Prepping for my European debut
In the summer of 1984, I had just received my letter from Dean Spielmann, the assistant organist of the Notre Dame Cathedral in Luxembourg City. Maestro Albert LeBlanc was inviting me to come to Luxembourg the next July and play an organ concert in the cathedral. It would be part of the Luxembourg Classical Summer Music Festival.
I sat and stared at the letter for the longest time, thinking that maybe I would wake up and that it was just a dream. I was going to play in Europe. For most American organists such an invitation is something you dream about, but something that very seldom ever becomes a reality.
This was not a dream. This was real. So I said to myself, “Self, get-up, dream later, you have work to do.” In the time after I had left Luxembourg and before I returned home to the Upper Peninsula, I had prepared a “to do” list. It was long.
The first thing I had to do was connect with a really good organ teacher, someone whom I admired and someone with whom I could work. I had someone in mind; Ed Berryman, the organist at the Westminster Presbyterian Church in downtown Minneapolis. I had met him on a couple of occasions and had heard him play. He was “my guy.” One of the reasons for my choice was that I needed someone who loved both the Classical and Romantic styles of music.
I already had my recital program made up and I didn’t want to fight with a teacher over what I wanted to play. I needed a teacher to work with me on playing technique, interpretation and registration. It had to be someone who would be passionate about giving his all, and who would really want to guide me to make my “impossible dream” become a reality.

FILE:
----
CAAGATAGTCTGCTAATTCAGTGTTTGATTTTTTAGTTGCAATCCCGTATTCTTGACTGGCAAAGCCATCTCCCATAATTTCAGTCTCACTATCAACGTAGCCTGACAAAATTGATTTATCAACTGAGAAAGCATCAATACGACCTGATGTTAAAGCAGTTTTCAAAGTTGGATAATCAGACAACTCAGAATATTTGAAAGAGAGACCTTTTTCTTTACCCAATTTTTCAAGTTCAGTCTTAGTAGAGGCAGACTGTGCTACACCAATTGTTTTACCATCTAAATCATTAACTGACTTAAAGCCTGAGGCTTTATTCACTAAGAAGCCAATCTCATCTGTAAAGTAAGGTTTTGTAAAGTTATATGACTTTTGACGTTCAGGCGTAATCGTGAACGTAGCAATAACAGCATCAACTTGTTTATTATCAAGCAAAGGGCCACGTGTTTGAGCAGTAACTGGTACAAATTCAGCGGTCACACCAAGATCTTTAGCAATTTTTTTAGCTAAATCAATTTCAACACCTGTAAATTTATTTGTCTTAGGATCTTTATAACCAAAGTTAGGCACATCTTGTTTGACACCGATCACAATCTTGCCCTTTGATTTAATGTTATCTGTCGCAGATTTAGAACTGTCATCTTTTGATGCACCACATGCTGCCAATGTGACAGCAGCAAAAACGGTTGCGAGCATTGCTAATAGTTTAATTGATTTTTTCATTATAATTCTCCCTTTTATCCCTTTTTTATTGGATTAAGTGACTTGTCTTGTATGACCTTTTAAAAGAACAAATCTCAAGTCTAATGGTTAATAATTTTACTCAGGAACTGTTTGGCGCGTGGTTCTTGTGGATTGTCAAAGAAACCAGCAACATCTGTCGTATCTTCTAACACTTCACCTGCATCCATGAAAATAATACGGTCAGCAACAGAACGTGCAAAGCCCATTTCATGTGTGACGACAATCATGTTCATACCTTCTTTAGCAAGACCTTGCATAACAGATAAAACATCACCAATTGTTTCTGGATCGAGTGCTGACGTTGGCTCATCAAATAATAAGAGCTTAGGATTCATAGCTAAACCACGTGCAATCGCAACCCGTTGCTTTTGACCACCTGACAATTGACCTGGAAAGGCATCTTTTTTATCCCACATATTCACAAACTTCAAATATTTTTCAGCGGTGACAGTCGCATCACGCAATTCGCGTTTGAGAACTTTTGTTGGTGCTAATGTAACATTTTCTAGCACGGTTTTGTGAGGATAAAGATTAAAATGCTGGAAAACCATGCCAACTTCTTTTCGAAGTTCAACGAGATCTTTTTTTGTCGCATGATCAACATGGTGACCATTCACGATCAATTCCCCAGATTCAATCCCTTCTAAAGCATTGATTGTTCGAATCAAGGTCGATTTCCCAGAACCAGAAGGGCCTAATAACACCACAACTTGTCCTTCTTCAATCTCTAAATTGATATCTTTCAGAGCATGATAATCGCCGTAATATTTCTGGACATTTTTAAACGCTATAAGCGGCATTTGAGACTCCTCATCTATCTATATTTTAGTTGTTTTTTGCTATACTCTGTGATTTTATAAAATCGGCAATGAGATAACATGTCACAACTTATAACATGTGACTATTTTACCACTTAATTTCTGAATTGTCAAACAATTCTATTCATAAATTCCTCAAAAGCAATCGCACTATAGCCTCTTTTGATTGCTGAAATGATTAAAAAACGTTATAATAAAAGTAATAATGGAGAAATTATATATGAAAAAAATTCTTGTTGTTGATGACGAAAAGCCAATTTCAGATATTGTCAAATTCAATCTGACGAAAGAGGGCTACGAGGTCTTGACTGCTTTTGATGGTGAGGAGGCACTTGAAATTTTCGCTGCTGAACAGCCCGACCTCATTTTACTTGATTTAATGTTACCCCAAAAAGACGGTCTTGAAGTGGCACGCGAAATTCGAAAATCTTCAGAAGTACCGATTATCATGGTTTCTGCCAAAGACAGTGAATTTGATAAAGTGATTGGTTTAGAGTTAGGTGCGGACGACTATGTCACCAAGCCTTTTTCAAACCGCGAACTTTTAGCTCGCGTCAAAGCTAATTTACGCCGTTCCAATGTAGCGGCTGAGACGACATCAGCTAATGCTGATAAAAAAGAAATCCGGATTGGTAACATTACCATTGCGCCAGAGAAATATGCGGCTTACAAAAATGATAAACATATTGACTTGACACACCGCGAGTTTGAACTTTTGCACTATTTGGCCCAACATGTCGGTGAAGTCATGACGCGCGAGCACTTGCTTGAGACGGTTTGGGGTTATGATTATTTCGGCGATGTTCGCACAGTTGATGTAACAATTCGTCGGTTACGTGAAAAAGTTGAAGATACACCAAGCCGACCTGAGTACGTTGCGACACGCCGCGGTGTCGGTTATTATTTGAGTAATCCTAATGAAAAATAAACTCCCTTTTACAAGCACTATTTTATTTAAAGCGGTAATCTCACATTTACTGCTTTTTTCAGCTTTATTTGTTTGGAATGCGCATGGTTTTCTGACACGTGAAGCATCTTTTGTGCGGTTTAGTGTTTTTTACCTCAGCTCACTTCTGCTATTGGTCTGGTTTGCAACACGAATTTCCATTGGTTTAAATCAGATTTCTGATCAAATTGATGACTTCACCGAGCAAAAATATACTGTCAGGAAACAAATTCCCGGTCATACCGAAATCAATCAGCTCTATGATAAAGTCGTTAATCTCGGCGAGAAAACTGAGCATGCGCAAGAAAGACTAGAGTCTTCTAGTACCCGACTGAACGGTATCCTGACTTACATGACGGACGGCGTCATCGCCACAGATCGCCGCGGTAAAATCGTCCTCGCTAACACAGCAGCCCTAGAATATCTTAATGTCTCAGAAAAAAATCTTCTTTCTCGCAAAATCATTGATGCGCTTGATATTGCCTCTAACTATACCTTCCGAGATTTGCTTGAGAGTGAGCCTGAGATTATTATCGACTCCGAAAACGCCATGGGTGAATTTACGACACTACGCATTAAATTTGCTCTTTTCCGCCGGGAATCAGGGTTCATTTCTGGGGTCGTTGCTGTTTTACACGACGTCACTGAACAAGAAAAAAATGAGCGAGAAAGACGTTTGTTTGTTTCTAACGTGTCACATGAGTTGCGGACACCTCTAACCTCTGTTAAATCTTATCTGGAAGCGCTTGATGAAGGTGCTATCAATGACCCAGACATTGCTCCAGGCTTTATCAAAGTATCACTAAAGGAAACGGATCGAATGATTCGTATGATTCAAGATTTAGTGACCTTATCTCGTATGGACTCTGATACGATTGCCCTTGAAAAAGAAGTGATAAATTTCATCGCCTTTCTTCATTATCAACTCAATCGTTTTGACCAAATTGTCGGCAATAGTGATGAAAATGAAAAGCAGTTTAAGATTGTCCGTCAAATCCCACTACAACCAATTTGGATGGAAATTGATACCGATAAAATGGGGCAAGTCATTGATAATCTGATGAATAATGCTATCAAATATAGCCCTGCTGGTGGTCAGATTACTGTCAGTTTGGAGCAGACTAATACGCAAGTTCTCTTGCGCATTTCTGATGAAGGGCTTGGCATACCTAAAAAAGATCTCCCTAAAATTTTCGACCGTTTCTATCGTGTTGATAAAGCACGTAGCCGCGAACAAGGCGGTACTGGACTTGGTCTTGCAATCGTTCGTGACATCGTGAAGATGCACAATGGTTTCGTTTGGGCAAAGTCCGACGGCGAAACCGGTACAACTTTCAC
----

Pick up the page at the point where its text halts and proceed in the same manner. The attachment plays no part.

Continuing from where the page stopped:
I called Ed and after we exchanged the usual pleasantries I asked him if he would be willing to accept me as a student. He was very nice, but said “no,” I am not taking on any additional students. My schedule is really full, and I’m getting a little older, so I have to say no, but thank you for asking.”
I was disappointed but not ready to give up without a fight (so to speak). A little flattery perhaps? I told him that I wanted Europeans to experience the fact that Americans knew how to play Classical and Romantic organ music too, and that I, through his teaching, could carry that message to Luxembourg. I told him about my whole “Luxembourg experience” and about meeting and hearing Maestro LeBlanc.
I explained why I was so passionate about needing him to make my recital not only possible, but successful. He paused and said “Ok Gerrit, I’ll do it. It sounds interesting.”
I almost cried. I was on my way. We discussed the details of the lesson schedule and together we decided that I would come in for my lesson at 10 a.m. on the first Monday of every month. On the Sunday before my lesson I would leave Houghton after playing my morning service at Trinity Episcopal Church in the U.P., drive to Minneapolis, and spend the night. On Monday morning, at 9 a.m., I would have the organ to myself, and then at 10, I would have my lesson with Ed. It was supposed to be a one hour lesson, but it usually lasted at least two hours or more. Ed liked to talk as much as I did.